Ta ma de! Remember that China is a country where a good percentage of the population still lives on $2 or less a day and the average income per years (even with purchasing power parity) is less than $8K a year, real dollars are $2K a year. Mexico by contrast has 1 billionaire and $11K (PPP) per capita, real $8K per year.

China Has 106 Billionaires, Up From 15 Last Year (Update1)
By Allen T. Cheng and Dune Lawrence

 

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Oct. 10 (Bloomberg) — China has 106 billionaires, up from 15 last year, as surging stocks boost the wealth of the nation’s richest people, according to the Shanghai-based Hurun Report.

Yang Huiyan, the 26-year-old daughter of a property developer, is the nation’s wealthiest person with $17.5 billion, according to the annually published list. She also topped a list released by Forbes Asia two days ago.

China’s billionaire tally is second only to that of the U.S., which has 400, according to the Hurun Report, as surging mainland and Hong Kong stock markets have boosted wealth.
“China may have 200 billionaires, we just haven’t identified them yet — there are a lot of people out there who don’t report their assets,” said Rupert Hoogewerf, who has produced the list since 1999. “The new wealth we haven’t discovered yet is lying in the stock markets.”

The mainland benchmark CSI 300 Index of stocks has nearly quadrupled in the past year. Hong Kong’s Hang Seng Index is up 41 percent this year through yesterday, the strongest annual performance since 1999 if it holds through year-end. Mainland and Hong Kong-based companies raised HK$160.3 billion in Hong Kong this year through Sept. 30, up from HK$133.9 billion last year.

Yang’s net worth rocketed after her father gave her his shares in property developer Country Garden Holdings Co. and the company raised HK$14.8 billion ($1.91 billion) in its Hong Kong debut last April.

Nine Dragons

No. 2 on the list, Zhang Yin, saw the value of her holding in the paper-recycling company she founded, Nine Dragons Paper Holdings Ltd., triple to $10 billion since last year. She was the richest person in mainland China last year with $3.4 billion after Nine Dragons went public.

The 800 people on this year’s Hurun list are all worth more than $105 million and have a combined net worth of $457 billion. Their average wealth doubled over the past year to $562 million, according to a statement sent by Hoogewerf.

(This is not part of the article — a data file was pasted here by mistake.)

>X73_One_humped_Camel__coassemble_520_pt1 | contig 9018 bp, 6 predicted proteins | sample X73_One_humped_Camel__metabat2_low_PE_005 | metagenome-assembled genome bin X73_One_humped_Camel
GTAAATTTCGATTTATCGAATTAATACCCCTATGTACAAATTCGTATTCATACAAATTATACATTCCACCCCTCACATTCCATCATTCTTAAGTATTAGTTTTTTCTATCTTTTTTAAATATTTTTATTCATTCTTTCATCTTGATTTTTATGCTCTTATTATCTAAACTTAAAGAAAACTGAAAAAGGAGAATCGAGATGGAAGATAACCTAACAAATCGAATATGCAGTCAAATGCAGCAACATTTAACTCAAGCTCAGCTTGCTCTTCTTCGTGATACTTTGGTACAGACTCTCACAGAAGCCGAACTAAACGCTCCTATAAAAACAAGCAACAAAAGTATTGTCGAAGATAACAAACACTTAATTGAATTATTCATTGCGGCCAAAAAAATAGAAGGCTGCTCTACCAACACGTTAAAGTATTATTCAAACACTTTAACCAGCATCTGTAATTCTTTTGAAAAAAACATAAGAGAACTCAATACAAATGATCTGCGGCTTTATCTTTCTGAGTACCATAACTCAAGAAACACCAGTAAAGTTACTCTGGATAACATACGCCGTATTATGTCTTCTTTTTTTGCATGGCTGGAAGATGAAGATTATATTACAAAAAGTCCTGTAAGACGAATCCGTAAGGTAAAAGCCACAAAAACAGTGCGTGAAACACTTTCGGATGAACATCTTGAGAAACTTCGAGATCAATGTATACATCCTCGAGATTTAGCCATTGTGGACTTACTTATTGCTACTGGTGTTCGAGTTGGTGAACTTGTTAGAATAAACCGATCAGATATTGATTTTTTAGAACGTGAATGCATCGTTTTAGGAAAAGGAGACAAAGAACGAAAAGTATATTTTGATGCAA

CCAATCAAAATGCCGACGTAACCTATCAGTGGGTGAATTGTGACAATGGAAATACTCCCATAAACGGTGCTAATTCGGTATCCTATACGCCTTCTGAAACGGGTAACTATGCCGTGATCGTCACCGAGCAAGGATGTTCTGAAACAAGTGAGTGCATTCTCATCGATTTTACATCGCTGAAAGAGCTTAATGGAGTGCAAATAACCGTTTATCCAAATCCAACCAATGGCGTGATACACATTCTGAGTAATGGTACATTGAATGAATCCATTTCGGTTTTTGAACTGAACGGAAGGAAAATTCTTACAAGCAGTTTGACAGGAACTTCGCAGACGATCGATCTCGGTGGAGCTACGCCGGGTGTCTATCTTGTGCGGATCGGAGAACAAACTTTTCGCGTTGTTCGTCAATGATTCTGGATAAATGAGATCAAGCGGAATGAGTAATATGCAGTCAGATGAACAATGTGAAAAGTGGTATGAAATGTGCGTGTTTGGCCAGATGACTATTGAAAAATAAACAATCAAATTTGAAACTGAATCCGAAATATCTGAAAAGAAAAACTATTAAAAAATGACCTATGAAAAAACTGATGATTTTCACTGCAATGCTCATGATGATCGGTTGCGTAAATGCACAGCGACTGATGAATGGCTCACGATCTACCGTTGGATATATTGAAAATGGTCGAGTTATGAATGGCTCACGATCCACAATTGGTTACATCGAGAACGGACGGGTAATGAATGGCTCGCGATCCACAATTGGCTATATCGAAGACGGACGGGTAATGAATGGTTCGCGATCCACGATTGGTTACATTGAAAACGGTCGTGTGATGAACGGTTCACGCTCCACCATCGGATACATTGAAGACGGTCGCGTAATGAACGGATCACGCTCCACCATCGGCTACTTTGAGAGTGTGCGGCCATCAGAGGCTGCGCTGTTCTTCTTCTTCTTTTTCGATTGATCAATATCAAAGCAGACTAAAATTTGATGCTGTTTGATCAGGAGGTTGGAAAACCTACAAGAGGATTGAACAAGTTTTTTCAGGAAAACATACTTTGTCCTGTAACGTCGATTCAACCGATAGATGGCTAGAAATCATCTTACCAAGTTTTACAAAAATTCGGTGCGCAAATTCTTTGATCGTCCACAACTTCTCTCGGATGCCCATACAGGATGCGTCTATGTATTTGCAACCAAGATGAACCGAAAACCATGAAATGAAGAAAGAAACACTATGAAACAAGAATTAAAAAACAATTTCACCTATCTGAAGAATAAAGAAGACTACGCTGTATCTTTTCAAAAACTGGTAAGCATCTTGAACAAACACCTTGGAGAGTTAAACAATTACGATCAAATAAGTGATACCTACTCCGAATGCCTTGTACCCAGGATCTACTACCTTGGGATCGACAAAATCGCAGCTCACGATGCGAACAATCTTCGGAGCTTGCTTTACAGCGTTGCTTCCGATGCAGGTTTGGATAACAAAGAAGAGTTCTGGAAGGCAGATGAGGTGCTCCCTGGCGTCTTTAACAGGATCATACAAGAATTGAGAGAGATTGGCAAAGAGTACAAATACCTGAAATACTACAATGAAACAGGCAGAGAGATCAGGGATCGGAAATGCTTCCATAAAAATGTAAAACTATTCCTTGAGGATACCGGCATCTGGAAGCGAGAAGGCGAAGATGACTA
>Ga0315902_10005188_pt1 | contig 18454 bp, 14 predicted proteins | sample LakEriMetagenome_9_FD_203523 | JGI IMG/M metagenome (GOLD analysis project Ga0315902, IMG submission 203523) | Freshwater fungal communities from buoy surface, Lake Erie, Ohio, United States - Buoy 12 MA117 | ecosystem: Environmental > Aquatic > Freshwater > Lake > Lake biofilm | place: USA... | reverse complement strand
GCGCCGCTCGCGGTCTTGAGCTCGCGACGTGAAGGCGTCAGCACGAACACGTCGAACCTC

The top 10 on the Hurun list included four people who made their fortune in property development, reflecting China’s rapid urbanization and surging real-estate market. Shares of Country Garden, which builds modestly priced homes in Southern China and has a land bank of 45 million square meters, jumped 82 percent since its IPO through yesterday. Last year, Yang and nine relatives were worth $2 billion, according to Hoogewerf.

New York IPO

Peng Xiaofeng, tied for sixth with $5.3 billion, also entered the top 10 after a share sale, this one in New York. LDK Solar Co., the company he founded that makes wafers to convert sunlight into electricity, raised $469.4 million selling 17.4 million American depositary receipts in May.

The growing affluence in China, where 150 million people still live on less than $1 a day, according to the World Bank, illustrates the challenge of the nation’s uneven growth.
The world’s fourth-largest economy expanded 11.9 percent in the second quarter from a year earlier, the fastest pace in more than 12 years. At the same time, the gap between rich and poor has widened more in China than any Asian country besides Nepal, according to an August report from the Asian Development Bank.

China’s leaders will meet next week at the 17th Party Congress, a gathering that takes place every five years. The Party will enshrine President Hu Jintao’s concept of balanced development and “Harmonious Society” in its constitution at the congress, state-run Xinhua News Agency said in September.

“The polarization between rich and poor is getting worse,” said Willy Wo-Lap Lam, senior fellow of the Washington, D.C.-based Jamestown Foundation and author of a book on Chinese politics in the Hu era. “This is why President Hu Jintao is stressing the doctrine of Harmonious Society. The party is really worried.”

To contact the reporter on this story: Allen T. Cheng in Beijing at acheng13@bloomberg.net ; Dune Lawrence in Beijing at dlawrence6@bloomberg.net
Last Updated: October 10, 2007 01:12 EDT

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